Monday, November 8, 2010

More US meddling in Iraq's politics

Jane Arraf reports that both Obama and Biden have approached the current Iraqi president, the long-time Kurdish politician (and president of Iraq ever since Saddam was ousted) Jalal Talabani, with the "request" that he step aside for Ayad Allawi, the secular Shii leader (and former PM) who heads the Iraqiya bloc, which won the most votes in March's election but had no partners with which to form the new government.  The idea is to set up Allawi as president with powers sufficiently expanded as to mollify him into giving up his quest to lead the government as prime minister.  That would enable the current PM, Nuri al-Maliki, to keep the position to which he's clung tenaciously ever since the elections, voters wishes be damned.

Arraf notes that the Kurds will not be keen to relinquish the presidency and settle for speaker of Parliament.  I can't blame them.  Ever since the creation of Iraq as a constitutional monarchy after World War I, the parliament has functioned as a debating society and locus of dissent, but has never wielded the kind of power that, say, the US Congress has.  In the Iraqi system, initiative has always been in the hands of the executive.  Talabani would become a secondary figure - and the Kurds as a bloc would be relegated to similar stature.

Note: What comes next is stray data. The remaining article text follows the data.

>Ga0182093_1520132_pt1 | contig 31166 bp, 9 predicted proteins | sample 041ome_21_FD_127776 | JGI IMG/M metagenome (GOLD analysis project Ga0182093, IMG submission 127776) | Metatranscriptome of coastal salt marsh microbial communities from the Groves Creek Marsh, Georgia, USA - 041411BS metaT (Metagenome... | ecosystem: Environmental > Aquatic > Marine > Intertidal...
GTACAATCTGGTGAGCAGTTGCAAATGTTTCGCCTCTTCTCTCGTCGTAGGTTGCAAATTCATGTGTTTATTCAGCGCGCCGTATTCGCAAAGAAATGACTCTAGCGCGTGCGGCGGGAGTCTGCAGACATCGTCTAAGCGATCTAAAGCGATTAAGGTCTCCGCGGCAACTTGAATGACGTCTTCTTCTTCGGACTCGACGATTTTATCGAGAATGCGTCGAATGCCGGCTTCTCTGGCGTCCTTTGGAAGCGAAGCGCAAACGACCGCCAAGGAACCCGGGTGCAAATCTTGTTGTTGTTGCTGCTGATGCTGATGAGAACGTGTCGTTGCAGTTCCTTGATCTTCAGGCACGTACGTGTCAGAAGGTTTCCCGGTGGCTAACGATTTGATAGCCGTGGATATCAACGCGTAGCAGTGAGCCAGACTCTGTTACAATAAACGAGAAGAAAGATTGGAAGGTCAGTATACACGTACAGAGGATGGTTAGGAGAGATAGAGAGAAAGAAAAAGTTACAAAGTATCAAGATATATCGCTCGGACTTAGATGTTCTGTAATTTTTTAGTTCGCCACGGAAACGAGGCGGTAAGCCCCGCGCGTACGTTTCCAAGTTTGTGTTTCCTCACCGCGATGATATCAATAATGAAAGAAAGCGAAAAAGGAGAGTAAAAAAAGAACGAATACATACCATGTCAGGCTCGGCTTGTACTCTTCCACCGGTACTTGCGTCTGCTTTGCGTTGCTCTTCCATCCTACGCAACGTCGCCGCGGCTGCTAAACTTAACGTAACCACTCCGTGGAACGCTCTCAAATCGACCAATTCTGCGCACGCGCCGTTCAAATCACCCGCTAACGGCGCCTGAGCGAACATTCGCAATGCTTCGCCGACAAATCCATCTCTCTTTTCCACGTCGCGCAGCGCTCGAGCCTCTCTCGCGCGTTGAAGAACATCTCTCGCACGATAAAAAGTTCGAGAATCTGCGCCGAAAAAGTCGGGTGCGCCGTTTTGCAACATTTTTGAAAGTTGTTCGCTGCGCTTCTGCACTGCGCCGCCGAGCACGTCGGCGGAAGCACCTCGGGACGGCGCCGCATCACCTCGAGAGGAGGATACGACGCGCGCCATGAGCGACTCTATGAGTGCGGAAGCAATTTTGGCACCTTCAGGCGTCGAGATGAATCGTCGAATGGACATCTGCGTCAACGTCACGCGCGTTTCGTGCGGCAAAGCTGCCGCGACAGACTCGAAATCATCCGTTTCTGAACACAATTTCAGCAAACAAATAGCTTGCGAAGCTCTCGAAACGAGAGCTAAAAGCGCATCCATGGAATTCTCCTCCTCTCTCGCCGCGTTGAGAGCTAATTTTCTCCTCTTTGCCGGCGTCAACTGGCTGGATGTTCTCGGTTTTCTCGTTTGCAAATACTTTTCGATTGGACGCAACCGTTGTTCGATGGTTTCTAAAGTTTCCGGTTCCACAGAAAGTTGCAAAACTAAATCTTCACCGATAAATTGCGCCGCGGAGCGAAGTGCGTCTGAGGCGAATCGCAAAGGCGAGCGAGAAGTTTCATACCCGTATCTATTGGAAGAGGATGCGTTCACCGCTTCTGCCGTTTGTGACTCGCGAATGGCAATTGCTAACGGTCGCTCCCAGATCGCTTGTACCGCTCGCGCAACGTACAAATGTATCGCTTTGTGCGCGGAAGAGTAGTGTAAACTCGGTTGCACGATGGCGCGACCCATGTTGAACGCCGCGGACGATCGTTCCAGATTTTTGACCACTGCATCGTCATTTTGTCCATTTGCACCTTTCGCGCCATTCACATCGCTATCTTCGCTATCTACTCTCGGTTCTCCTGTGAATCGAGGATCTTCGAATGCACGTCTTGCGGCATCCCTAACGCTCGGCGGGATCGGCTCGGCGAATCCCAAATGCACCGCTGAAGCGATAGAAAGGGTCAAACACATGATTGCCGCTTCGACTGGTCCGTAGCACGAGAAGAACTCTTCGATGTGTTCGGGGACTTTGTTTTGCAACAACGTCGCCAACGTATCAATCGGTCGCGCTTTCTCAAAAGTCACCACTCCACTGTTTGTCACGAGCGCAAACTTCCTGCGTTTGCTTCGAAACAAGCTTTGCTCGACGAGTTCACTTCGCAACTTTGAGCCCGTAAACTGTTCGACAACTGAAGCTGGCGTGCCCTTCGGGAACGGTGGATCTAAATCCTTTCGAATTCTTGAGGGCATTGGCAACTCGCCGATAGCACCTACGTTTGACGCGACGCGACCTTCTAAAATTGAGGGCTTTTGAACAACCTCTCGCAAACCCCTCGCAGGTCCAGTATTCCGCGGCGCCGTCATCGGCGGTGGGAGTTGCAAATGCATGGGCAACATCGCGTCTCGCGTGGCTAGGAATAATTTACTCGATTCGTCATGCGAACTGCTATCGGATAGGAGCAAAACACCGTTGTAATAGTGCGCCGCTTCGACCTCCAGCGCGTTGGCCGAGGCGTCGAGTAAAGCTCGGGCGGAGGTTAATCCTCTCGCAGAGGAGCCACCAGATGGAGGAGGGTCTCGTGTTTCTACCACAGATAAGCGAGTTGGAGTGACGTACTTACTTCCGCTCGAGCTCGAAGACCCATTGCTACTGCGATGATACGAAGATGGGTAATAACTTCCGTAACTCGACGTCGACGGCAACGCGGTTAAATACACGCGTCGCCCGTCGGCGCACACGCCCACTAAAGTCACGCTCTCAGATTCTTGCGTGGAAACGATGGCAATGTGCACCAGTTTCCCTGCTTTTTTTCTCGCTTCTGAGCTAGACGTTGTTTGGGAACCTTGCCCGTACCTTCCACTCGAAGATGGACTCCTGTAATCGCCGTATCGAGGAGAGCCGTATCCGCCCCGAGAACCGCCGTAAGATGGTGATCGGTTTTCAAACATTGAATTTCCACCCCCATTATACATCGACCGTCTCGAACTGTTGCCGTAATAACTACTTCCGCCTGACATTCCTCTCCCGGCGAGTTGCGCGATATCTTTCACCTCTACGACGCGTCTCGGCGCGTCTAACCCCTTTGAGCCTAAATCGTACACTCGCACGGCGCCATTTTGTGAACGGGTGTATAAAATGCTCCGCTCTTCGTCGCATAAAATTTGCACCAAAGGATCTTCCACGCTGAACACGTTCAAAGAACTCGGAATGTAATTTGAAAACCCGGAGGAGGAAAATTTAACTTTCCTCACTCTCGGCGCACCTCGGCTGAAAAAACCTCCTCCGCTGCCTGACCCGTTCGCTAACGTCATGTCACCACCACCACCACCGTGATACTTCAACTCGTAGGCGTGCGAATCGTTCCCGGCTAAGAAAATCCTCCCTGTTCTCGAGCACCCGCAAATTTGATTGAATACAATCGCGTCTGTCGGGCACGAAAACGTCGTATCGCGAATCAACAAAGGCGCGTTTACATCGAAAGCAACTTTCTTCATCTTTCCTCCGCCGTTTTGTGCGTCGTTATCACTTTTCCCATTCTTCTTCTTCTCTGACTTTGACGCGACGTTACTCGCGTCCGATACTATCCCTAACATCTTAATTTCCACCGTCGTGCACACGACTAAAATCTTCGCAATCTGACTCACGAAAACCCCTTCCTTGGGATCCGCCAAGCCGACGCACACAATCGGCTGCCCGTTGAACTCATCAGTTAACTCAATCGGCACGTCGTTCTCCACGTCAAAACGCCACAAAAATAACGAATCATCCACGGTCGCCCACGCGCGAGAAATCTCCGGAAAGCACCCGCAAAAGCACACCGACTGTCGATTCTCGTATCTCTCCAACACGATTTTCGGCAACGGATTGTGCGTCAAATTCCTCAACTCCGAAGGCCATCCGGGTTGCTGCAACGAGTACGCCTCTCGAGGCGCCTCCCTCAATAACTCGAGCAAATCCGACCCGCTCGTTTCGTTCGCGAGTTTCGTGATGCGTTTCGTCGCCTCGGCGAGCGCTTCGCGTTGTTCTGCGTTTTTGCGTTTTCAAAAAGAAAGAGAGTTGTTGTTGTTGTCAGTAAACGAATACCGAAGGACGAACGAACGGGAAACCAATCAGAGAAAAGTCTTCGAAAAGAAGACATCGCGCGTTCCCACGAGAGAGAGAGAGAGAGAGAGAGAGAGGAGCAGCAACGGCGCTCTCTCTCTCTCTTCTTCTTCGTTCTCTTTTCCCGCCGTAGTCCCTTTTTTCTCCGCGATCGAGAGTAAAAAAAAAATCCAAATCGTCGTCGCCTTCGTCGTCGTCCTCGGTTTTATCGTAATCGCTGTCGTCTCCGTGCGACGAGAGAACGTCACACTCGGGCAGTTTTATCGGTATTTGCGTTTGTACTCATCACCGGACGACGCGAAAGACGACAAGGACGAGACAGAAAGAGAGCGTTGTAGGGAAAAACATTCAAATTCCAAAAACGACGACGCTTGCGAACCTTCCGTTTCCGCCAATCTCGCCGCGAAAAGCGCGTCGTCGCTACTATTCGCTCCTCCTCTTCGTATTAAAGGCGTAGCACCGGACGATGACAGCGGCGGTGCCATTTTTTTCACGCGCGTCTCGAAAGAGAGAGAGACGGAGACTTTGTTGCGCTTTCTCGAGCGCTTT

But I can't fathom what lasting benefit the US sees in creating what would effectively amount to a two-headed executive.  Is this some attempt to salve the administration's collective conscience about Iraq, arranging a putative settlement, touting it as a "unity" or "coalition" government - then saying, our work is done here as we head for the exit, leaving the Iraqi people with what will likely devolve into state-sanctioned gridlock between Iran-backed Shii religious parties led by Maliki and Sunni-supported nationalists and Sunni conservatives led by Allawi?  Does any halfway sentient person truly believe that these two guys are going to share the harness?

It's become increasingly obvious (as General Odierno made so plain) that the US entered Iraq essentially clueless, with nothing thought through as to where that country might be going in the wake of the invasion.  Is anybody in the White House and State Department thinking through the consequences of leaving Iraq with such a dystopian government?

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